Microsoft SharePoint 2010 is a complicated application. Any organization with a Microsoft Windows Server already has the ability to use parts of SharePoint – SharePoint Services has been included with the Windows Server operating systems since Server 2003. With Windows Server 2003, Microsoft included SharePoint Services 2.0 (WSS 2.0), which was essentially equivalent to SharePoint Server 2003. In 2007, when Microsoft Office SharePoint Server (MOSS) 2007 was released, the free version upgraded to SharePoint Services 3.0 (WSS 3.0). Now with Microsoft Windows Server 2008, the free version is called SharePoint Foundation.
However, Microsoft also provides a Standard and Enterprise version of SharePoint 2010, so the obvious question arises: what do organizations get in the paid versions that is worth the price above the free Foundation version? Hopefully we can shed some light on that here today.
SharePoint Foundation 2010 offers companies many of the standard features that users think of when they consider SharePoint. You get document management and collaboration, you get wikis, discussion boards, photo galleries, and you have the ability to create sites and sub-sites to organize your data and provide access to specific areas for different parts of your business. You can create blogs, lists, and workflows. You get the new Ribbon interface, the ability to create pages of web parts, all of the integrations with Office products, the mobile interface for access from mobile devices, and the search capability to search for documents across the site. You also get the Office Web Apps – web-based versions of the standard Office applications (Word, Excel, etc.) that allow you to create, edit, and view Office documents without needing the full application installed on your computer.
There are, obviously, a number of limitations. For example, you can search for documents within the site you are using, but if you want enterprise-level search, you need SharePoint 2010 Standard, the first paid level of the applications. You can create workflows, and workflow models, within SharePoint Designer or Visual Studio, but if you want to be able to use workflow templates, you again need to get Standard. SharePoint 2010 Foundation provides support for Windows 7 to maximize your user experience, but you can search SharePoint directly from the desktop if you have Standard.
SharePoint 2010 Standard offers a lot more in the way of being able to tag and apply metadata to your documents. Some of the key features added by purchasing Standard include audience targeting (the ability to further refine who sees what by defining an audience for different types of documents or webparts), duplicate detection, and document sets (think of them as a mini-site organized around a set of documents within a document library). From the user perspective, you are able to navigate or refine your search results based on metadata. From a system administrator point of view, you gain the ability to manage the metadata used across the SharePoint deployment to ensure consistency.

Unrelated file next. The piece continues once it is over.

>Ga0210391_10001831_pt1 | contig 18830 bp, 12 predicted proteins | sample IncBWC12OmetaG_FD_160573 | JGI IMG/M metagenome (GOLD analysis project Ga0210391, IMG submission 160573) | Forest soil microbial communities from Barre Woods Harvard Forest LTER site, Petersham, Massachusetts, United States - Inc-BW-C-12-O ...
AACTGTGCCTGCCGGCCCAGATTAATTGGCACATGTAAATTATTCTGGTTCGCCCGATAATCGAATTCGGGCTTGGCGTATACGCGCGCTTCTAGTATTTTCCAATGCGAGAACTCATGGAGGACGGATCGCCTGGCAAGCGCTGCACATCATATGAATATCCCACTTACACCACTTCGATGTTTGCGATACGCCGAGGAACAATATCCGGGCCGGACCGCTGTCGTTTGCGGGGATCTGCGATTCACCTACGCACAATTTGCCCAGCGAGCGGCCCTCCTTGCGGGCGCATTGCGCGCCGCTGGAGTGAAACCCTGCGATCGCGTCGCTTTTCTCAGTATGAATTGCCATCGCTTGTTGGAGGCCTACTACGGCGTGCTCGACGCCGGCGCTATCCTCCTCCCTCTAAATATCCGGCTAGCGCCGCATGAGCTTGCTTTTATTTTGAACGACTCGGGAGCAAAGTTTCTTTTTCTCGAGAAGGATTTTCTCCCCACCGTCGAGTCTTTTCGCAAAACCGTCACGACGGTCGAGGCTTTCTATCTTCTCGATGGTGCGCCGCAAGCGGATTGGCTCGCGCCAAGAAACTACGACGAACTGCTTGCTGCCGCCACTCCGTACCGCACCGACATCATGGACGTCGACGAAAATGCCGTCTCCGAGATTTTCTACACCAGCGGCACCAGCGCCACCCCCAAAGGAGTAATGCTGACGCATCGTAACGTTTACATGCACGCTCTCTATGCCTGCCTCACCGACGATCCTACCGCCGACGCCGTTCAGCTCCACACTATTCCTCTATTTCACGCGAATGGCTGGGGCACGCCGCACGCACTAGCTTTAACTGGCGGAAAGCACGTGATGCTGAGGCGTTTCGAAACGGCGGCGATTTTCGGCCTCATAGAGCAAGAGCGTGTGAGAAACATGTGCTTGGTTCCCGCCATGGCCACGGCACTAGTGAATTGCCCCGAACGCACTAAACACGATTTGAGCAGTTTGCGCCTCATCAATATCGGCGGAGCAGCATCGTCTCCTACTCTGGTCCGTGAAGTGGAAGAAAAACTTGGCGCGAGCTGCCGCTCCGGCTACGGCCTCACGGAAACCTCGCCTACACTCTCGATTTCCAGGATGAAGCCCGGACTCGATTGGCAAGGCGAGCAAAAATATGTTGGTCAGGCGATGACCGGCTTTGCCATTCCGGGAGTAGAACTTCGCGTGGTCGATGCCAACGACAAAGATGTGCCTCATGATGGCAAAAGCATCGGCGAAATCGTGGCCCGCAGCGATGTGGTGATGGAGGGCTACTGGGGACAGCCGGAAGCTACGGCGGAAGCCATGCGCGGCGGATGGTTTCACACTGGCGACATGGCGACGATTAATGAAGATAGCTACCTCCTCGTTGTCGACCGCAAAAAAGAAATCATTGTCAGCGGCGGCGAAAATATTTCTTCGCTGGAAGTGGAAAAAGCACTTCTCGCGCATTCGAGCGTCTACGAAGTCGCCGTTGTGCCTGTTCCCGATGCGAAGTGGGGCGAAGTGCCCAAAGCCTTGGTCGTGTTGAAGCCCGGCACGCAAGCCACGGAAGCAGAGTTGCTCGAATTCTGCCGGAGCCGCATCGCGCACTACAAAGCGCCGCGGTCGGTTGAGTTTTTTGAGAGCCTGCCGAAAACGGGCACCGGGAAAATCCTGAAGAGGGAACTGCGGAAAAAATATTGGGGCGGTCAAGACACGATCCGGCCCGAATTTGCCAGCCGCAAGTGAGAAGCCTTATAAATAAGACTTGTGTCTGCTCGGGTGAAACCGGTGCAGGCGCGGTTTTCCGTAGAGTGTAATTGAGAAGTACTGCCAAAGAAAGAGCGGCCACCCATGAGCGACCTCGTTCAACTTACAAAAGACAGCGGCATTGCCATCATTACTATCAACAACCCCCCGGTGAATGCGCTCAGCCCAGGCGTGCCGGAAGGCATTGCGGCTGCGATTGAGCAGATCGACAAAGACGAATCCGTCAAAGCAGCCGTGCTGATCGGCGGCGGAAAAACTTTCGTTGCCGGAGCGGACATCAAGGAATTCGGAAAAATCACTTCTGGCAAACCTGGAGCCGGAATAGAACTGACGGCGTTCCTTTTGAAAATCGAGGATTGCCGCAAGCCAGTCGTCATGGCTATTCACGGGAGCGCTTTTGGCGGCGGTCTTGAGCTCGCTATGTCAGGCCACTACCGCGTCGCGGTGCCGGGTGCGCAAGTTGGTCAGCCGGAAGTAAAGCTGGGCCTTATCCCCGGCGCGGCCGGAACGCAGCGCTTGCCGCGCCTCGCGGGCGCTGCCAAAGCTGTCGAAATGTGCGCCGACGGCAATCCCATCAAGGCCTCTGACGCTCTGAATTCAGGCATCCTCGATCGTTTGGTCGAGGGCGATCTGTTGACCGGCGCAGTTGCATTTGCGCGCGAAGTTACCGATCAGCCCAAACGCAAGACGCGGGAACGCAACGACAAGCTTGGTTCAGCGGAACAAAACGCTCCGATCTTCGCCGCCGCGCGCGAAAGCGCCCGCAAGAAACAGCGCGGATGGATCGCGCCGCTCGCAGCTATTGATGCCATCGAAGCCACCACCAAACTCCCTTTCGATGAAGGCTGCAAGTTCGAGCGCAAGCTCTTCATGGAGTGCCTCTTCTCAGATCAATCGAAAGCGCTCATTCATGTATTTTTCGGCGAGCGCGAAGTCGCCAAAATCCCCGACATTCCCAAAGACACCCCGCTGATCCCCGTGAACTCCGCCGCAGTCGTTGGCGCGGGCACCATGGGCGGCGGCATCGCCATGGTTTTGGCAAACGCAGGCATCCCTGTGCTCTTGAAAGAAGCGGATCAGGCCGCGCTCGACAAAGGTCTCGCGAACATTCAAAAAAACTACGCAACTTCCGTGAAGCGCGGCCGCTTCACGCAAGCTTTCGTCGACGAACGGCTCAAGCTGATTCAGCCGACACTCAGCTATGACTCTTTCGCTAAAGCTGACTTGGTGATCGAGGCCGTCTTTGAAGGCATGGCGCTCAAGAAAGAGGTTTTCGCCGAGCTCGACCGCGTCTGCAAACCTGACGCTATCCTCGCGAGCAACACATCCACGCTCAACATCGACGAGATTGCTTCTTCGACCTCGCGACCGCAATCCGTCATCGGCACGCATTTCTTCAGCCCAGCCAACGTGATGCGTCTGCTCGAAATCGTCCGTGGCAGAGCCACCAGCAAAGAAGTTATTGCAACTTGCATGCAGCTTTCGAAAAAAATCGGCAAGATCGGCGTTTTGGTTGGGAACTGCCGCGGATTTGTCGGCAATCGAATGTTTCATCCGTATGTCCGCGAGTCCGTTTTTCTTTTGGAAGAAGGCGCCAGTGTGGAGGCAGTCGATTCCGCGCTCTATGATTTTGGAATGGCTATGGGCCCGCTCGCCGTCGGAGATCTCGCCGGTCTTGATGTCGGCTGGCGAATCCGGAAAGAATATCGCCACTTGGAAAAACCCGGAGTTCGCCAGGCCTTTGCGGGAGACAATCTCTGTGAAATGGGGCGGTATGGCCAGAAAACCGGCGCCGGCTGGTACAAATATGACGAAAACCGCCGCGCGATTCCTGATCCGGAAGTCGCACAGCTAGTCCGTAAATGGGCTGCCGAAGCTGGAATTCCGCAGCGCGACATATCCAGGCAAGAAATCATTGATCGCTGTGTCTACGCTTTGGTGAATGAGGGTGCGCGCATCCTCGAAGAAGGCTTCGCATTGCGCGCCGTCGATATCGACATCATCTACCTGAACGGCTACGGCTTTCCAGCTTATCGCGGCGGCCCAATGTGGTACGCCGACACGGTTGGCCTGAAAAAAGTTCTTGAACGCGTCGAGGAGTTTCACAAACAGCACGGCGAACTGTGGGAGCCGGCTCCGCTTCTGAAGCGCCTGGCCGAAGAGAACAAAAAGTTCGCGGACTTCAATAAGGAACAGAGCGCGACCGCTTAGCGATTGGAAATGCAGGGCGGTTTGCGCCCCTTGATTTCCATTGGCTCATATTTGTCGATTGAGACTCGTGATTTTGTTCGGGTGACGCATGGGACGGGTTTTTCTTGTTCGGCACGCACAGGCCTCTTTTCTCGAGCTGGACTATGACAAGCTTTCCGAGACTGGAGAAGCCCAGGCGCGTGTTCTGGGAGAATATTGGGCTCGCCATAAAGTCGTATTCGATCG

You also receive a lot of the “social” enhancements present in SharePoint 2010 with Standard. Some of these include tagging (and the ability to manage the tag cloud from an organizational level), status updates and personal news feeds, personalized profiles and content, and colleague suggestions (which goes with the colleague network – this lets you track your network of coworkers and stay up-to-date on their activities).
Finally, stepping up to SharePoint 2010 Enterprise, the system starts to offer more in the way of automation and business intelligence. Enterprise includes something called the Business Intelligence Indexing Connector, which allows users to browse through Excel or SQL Reporting Services (SSRS) reports with thumbnails, and see information on the underlying data. Enterprise also adds Excel Services (which allows you to publish Excel workbooks as interactive reporting or dashboard elements within SharePoint), PerformancePoint services (improved intelligence tools like interactive dashboards or scorecards), and calculated KPIs (key performance indicators which aggregate and display metrics from other systems). Enterprise also provides services for Access databases and Visio diagrams, allowing interaction with these files without needing Visio or Access on your desktop, and InfoPath services, to build InfoPath forms for the submission of data in a forms-based workflow.
In a very general sense, the distinctions between versions can be considered as follows: Foundation provides all of the base functionality that SharePoint 2010 offers, Standard adds the social elements and more advanced metadata capabilities, and Enterprise completes the picture with more advanced business intelligence and reporting functions. These levels also align well with the degree to which an organization will develop with the application. At the most basic level, a company (or even a department) may want to find better ways to manage documents and collaborate between teams – SharePoint 2010 Foundation is a perfect place to start. Once the base need is met, users may realize the power of the system and want to be able to do more with metadata and the social aspects, at which point SharePoint 2010 Standard becomes valuable. Finally, once SharePoint is being used for collaboration by end users, executives and planners can realize the full power of the data in the system by extending the business intelligence aspects and maximizing their reporting and visibility into the business, at which point SharePoint 2010 Enterprise is perfect.
Hopefully these distinctions can help you determine which level of SharePoint 2010 is best for your organization. For any questions, or for assistance on getting started with SharePoint 2010, contact OTT, Inc.
By OTT, Inc., Minnesota SharePoint Partner